Despite this tendency, he only had six penalties in his college career, although three of these (two for defensive holding and one for pass interference) came last season.
He is physical for his size in terms of hitting, competing to disrupt passes and leveraging his man towards the sideline. He was also employed in press coverage quite regularly and showed an ability to jam his man effectively at the line.
His short arms could be a concern in press coverage at the NFL level. On this play he whiffs on the jam, although he has the recovery speed to still make the play.
Carter didn’t make many contributions against the run in his first two seasons, but did contribute more over the past few seasons.
On this play, he aggressively takes on a blocker and is able to blow up a jet sweep for a loss in the backfield.
His lack of size can be an issue when a blocker gets his hands on him in space and more than half of his missed tackles in his college career came against the run.
Carter only blitzed from time to time with 1.5 sacks in his career. However, he generated pressure at a good rate when he did.
He has the closing speed and ability to finish to be an effective blitzer and forced the only fumble of his career on this play.
Carter has some kick return experience, although he only averaged 20 yards per return with a long of 31 when he had the role in 2019. He did return two kickoffs for a touchdown in his senior year at high school though.
Otherwise, he’s played some kick and punt coverage, producing well in both roles. He has also featured on the field goal defense unit.
In 2019, he was a full-time gunner on the punt coverage unit, registering five tackles within that role. That might be his initial route onto the active roster.
Carter is regarded as an instinctive player who often makes quick reads to avoid blocks and blow up screen passes in the flat.
On this play, he closes quickly on the receiver in the flat to blow up the play after a dump-off pass.
His positional versatility and the fact that he basically knows how to play every secondary position, sometimes learning on the fly, display his ability to adapt to different requirements.
Carter earned academic all-ACC honors in 2020.
Carter was voted as a team captain in 2020, a role he took seriously as he understood the added responsibility to become more vocal.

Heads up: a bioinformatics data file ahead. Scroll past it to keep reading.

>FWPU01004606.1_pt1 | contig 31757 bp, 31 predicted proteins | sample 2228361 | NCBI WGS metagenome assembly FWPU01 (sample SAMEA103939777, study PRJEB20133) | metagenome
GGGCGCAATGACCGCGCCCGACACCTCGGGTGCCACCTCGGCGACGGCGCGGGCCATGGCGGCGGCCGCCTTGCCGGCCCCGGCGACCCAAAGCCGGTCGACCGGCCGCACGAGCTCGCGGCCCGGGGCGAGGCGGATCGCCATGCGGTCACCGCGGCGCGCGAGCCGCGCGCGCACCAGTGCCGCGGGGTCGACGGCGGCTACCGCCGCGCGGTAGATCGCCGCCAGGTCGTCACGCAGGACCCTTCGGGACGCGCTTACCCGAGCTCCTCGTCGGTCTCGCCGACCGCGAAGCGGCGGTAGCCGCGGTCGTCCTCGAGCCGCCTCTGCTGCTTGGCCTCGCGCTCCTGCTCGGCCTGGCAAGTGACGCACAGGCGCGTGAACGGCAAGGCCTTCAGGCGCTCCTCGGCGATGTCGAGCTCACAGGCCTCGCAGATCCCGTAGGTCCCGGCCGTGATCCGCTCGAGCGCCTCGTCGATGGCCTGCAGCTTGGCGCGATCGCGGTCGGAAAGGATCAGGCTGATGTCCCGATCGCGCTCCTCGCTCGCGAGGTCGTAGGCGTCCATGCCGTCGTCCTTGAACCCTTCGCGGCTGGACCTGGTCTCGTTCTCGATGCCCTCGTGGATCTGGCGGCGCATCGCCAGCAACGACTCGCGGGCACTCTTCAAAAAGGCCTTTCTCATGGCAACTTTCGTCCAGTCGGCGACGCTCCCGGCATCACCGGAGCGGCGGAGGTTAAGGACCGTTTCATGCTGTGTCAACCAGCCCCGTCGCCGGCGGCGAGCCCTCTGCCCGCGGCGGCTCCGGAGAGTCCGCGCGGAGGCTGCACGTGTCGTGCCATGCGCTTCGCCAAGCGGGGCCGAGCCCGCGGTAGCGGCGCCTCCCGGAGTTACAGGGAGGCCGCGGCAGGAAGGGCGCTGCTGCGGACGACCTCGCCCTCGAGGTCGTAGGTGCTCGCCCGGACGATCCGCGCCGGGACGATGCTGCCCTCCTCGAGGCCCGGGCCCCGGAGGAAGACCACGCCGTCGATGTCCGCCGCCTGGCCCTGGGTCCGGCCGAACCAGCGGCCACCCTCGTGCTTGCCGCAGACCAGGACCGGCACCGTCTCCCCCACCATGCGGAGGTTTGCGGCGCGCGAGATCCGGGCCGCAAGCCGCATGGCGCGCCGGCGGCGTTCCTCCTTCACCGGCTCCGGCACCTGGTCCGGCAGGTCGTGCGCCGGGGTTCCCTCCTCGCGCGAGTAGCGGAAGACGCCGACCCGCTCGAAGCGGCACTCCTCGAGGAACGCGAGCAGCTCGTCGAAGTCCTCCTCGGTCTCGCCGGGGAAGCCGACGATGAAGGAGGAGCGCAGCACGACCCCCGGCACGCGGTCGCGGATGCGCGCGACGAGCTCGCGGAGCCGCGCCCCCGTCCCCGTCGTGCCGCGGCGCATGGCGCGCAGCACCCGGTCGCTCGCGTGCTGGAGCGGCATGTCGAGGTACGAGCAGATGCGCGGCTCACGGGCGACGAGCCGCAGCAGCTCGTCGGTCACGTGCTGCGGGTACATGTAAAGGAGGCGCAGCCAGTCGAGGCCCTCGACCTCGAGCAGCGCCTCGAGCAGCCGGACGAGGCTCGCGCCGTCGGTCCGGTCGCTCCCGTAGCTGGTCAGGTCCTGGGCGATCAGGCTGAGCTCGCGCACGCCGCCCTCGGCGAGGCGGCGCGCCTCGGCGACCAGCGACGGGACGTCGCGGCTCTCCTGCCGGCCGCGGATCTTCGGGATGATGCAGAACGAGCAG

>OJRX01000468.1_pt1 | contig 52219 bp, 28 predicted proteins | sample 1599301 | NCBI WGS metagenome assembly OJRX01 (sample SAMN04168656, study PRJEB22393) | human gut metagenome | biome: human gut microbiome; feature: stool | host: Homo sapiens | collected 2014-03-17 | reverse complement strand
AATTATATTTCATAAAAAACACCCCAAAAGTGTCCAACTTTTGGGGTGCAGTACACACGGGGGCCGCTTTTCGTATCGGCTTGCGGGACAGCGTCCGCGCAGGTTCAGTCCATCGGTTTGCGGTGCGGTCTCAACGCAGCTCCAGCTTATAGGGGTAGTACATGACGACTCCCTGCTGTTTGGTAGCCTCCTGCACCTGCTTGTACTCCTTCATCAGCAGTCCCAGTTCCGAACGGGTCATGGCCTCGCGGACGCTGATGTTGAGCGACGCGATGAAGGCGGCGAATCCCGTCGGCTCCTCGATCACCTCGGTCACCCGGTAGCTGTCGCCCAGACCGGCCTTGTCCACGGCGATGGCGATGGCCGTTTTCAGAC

He was a semi finalist for the Jason Witten Collegiate Man of the Year award for which the nominees had to have shown leadership by exhibiting courage, integrity and sportsmanship on and off the field.
Carter’s selection continues the pattern of most of the off-season additions bringing positive, potentially culture-changing, character traits to the organization.
Carter was quite durable in college, as he played in 46 games in four years. However, he did miss two games due to a sprained knee in 2018 and also missed a game due to injury in 2017.
He was banged up throughout the 2020 season though, appearing on the injured list multiple times and exiting one game a couple of times.
At his pro day workout, Carter didn’t participate in the broad jump because of a calf problem but completed the rest of his workout.
When the Jets called Carter to tell him they were drafting him, Robert Saleh told him they have a plan for him, referencing his athleticism and man coverage abilities. The reference to man coverage would suggest they might be looking for him to contribute as a slot cornerback rather than at safety. The fact the team announced him - and list him on their official roster - as a cornerback is further evidence of this.
With the Jets’ positonless defense, he could end up competing in other roles too. Perhaps they could also use him as a backup to Lamarcus Joyner who has the ability to defend the slot but is expected to start at safety.
None of his former Duke teammates are on the Jets but he was a teammate of Jets undrafted rookies Tristen Hoge and Chris Naggar at the Collegiate Bowl.
Carter is a player who flew under some radars during the pre-draft process and his lack of length is a potential concern. However, he has some impressive playmaking abilities and the Jets seem high on his ability to sharpen up his techniques and become a reliable member of their secondary.
In the short term, he might be able to lock down a role as a primary gunner. Wide receiver Matt Cole could be his main competition for that role.
As we delve deeper into this class, Carter’s athleticism, playmaking talent and strong intangibles are attributes he seems to have in common with most of the rest of the players the team drafted or brought in as undrafted free agents.